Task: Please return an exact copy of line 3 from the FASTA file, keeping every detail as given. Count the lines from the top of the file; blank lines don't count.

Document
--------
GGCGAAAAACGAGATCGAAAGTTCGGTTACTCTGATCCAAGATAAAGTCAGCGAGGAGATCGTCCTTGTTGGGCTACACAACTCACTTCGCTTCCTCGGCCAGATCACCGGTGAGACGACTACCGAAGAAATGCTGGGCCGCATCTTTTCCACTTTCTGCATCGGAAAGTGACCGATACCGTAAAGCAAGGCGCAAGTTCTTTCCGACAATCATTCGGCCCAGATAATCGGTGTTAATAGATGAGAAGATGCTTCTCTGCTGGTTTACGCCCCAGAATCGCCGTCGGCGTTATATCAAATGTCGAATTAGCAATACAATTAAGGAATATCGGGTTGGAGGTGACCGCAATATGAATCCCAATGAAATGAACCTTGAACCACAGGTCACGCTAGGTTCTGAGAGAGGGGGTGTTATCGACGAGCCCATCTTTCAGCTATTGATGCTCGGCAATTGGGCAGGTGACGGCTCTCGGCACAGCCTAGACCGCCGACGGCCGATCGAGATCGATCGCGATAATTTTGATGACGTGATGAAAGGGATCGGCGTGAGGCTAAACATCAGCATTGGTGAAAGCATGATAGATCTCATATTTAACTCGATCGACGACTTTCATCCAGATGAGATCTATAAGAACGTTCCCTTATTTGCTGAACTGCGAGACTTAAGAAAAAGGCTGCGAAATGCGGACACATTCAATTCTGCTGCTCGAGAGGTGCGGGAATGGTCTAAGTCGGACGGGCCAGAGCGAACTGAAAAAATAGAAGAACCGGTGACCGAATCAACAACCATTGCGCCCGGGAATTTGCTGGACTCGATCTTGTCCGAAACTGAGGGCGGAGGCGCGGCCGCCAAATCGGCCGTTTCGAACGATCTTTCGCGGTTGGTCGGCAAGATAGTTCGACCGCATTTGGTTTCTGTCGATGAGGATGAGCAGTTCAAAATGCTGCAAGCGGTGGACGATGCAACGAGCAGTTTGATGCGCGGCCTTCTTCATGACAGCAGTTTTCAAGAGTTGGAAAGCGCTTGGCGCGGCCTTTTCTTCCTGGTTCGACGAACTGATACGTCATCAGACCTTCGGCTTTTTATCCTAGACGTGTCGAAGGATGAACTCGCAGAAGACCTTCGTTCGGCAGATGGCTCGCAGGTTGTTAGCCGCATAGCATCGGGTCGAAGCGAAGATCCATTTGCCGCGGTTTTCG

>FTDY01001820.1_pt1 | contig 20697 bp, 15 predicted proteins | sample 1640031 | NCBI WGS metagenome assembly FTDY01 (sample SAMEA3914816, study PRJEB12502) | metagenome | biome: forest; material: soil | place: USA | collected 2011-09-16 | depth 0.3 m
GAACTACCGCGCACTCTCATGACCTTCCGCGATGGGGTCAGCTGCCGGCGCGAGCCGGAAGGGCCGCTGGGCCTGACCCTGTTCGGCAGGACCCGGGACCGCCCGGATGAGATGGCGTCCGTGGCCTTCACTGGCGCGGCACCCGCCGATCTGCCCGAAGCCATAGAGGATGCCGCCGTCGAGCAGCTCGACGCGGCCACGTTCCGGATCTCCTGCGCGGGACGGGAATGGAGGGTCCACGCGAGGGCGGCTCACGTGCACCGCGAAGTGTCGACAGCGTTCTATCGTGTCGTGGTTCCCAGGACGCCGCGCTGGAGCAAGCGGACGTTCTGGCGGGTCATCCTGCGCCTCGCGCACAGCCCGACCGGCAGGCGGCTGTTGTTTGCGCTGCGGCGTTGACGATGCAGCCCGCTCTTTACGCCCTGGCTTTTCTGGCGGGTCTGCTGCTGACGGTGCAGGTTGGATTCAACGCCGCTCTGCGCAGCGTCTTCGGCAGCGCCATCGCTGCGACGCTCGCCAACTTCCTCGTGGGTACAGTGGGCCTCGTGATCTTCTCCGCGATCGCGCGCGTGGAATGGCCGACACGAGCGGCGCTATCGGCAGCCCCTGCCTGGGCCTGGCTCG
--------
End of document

GAACTACCGCGCACTCTCATGACCTTCCGCGATGGGGTCAGCTGCCGGCGCGAGCCGGAAGGGCCGCTGGGCCTGACCCTGTTCGGCAGGACCCGGGACCGCCCGGATGAGATGGCGTCCGTGGCCTTCACTGGCGCGGCACCCGCCGATCTGCCCGAAGCCATAGAGGATGCCGCCGTCGAGCAGCTCGACGCGGCCACGTTCCGGATCTCCTGCGCGGGACGGGAATGGAGGGTCCACGCGAGGGCGGCTCACGTGCACCGCGAAGTGTCGACAGCGTTCTATCGTGTCGTGGTTCCCAGGACGCCGCGCTGGAGCAAGCGGACGTTCTGGCGGGTCATCCTGCGCCTCGCGCACAGCCCGACCGGCAGGCGGCTGTTGTTTGCGCTGCGGCGTTGACGATGCAGCCCGCTCTTTACGCCCTGGCTTTTCTGGCGGGTCTGCTGCTGACGGTGCAGGTTGGATTCAACGCCGCTCTGCGCAGCGTCTTCGGCAGCGCCATCGCTGCGACGCTCGCCAACTTCCTCGTGGGTACAGTGGGCCTCGTGATCTTCTCCGCGATCGCGCGCGTGGAATGGCCGACACGAGCGGCGCTATCGGCAGCCCCTGCCTGGGCCTGGCTCG